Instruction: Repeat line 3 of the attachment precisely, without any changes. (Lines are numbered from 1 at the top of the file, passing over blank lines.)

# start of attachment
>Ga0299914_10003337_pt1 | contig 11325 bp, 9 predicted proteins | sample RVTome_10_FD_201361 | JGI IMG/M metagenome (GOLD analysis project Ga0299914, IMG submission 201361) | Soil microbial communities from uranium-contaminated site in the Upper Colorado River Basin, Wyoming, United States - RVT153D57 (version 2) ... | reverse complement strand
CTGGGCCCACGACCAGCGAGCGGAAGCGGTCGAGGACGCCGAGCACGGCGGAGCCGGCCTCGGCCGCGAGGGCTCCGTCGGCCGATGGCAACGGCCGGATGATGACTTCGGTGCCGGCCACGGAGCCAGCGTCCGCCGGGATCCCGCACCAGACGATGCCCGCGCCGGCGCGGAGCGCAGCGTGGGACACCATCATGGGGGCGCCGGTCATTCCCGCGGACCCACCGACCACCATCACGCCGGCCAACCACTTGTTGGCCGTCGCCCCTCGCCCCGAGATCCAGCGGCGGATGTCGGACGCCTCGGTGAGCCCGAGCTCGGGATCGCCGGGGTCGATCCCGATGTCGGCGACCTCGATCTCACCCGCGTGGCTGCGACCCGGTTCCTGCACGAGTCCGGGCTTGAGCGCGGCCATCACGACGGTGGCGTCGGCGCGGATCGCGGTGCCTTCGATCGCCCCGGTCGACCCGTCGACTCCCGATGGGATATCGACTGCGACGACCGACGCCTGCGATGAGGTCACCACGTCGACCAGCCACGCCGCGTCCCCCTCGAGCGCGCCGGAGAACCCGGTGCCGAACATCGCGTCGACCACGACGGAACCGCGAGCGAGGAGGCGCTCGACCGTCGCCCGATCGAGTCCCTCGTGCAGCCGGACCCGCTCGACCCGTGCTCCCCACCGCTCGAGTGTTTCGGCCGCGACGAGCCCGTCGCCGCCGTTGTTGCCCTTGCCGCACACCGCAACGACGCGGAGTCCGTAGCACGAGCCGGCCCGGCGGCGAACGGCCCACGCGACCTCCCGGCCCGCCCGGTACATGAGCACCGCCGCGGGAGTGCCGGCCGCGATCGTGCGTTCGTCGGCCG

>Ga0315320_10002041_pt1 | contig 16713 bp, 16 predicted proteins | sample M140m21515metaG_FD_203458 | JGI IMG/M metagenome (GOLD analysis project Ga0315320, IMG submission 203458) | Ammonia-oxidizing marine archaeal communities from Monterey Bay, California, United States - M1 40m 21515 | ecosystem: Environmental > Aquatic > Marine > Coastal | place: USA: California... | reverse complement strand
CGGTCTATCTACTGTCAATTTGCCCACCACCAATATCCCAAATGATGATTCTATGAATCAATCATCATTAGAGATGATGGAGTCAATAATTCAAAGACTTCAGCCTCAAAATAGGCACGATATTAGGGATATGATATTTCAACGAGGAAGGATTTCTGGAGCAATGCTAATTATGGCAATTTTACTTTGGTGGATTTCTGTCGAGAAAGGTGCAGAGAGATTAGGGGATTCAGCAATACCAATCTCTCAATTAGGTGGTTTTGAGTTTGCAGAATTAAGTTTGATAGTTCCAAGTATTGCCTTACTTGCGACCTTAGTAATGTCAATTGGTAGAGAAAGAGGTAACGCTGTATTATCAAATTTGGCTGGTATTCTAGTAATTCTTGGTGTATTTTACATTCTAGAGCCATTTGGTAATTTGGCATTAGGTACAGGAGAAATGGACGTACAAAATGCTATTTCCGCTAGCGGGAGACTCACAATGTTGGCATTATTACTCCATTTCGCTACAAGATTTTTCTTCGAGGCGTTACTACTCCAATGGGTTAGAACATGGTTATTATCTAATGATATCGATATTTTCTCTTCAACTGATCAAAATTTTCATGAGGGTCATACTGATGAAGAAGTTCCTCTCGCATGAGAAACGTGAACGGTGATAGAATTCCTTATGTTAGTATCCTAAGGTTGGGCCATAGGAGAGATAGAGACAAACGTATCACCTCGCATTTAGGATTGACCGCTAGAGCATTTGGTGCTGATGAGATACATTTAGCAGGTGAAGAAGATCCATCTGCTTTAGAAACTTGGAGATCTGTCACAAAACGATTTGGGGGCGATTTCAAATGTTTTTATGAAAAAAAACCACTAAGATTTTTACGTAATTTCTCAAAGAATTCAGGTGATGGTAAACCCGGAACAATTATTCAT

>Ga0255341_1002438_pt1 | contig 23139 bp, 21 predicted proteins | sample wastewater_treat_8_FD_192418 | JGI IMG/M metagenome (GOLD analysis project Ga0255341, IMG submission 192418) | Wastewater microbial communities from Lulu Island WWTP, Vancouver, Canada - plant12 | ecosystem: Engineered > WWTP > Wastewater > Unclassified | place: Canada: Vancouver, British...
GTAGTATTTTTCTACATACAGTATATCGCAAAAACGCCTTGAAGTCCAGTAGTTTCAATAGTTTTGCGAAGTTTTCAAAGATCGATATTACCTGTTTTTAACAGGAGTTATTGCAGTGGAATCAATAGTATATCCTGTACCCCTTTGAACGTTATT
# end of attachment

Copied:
>Ga0315320_10002041_pt1 | contig 16713 bp, 16 predicted proteins | sample M140m21515metaG_FD_203458 | JGI IMG/M metagenome (GOLD analysis project Ga0315320, IMG submission 203458) | Ammonia-oxidizing marine archaeal communities from Monterey Bay, California, United States - M1 40m 21515 | ecosystem: Environmental > Aquatic > Marine > Coastal | place: USA: California... | reverse complement strand